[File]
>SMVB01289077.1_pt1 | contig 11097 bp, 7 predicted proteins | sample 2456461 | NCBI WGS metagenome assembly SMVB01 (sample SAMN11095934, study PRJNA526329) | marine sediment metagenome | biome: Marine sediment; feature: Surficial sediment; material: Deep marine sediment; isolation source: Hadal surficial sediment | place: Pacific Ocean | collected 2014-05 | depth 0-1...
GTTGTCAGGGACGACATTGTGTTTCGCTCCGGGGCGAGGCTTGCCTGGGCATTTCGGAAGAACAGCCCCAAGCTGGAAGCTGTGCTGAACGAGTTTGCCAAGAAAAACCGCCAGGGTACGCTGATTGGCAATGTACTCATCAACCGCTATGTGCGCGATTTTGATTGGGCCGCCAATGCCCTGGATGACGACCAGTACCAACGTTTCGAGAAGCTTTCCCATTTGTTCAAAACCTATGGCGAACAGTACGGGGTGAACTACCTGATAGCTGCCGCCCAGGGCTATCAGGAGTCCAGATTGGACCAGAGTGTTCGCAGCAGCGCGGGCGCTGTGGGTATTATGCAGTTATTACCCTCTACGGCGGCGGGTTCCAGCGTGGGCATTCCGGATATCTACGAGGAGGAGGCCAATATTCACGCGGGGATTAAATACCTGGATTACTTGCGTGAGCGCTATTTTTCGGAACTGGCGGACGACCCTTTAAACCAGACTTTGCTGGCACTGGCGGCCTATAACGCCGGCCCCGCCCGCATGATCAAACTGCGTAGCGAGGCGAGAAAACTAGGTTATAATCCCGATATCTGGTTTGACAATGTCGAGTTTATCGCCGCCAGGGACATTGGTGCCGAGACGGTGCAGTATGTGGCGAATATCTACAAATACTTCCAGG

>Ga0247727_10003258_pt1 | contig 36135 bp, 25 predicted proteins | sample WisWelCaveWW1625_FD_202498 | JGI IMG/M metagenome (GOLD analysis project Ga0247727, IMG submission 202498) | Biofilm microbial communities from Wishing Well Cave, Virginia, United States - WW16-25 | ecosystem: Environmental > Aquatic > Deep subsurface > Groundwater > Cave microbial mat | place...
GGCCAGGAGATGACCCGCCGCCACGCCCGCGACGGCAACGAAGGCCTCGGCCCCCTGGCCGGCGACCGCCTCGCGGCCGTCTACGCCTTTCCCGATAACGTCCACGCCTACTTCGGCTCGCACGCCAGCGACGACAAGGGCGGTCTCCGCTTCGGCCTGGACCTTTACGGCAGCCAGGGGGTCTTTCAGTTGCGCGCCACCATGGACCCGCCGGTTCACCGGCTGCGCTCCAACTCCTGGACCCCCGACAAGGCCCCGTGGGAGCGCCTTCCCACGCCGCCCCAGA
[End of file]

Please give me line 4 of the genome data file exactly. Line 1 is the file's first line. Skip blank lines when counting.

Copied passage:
GGCCAGGAGATGACCCGCCGCCACGCCCGCGACGGCAACGAAGGCCTCGGCCCCCTGGCCGGCGACCGCCTCGCGGCCGTCTACGCCTTTCCCGATAACGTCCACGCCTACTTCGGCTCGCACGCCAGCGACGACAAGGGCGGTCTCCGCTTCGGCCTGGACCTTTACGGCAGCCAGGGGGTCTTTCAGTTGCGCGCCACCATGGACCCGCCGGTTCACCGGCTGCGCTCCAACTCCTGGACCCCCGACAAGGCCCCGTGGGAGCGCCTTCCCACGCCGCCCCAGA